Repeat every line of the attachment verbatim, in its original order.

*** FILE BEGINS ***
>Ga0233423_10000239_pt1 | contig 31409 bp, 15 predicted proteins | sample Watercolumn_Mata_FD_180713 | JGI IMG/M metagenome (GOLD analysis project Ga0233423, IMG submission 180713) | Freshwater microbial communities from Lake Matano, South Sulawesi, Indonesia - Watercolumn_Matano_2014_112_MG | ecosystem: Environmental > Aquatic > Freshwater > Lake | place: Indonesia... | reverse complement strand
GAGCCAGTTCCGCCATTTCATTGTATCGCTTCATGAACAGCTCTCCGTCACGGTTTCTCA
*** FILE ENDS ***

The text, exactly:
>Ga0233423_10000239_pt1 | contig 31409 bp, 15 predicted proteins | sample Watercolumn_Mata_FD_180713 | JGI IMG/M metagenome (GOLD analysis project Ga0233423, IMG submission 180713) | Freshwater microbial communities from Lake Matano, South Sulawesi, Indonesia - Watercolumn_Matano_2014_112_MG | ecosystem: Environmental > Aquatic > Freshwater > Lake | place: Indonesia... | reverse complement strand
GAGCCAGTTCCGCCATTTCATTGTATCGCTTCATGAACAGCTCTCCGTCACGGTTTCTCA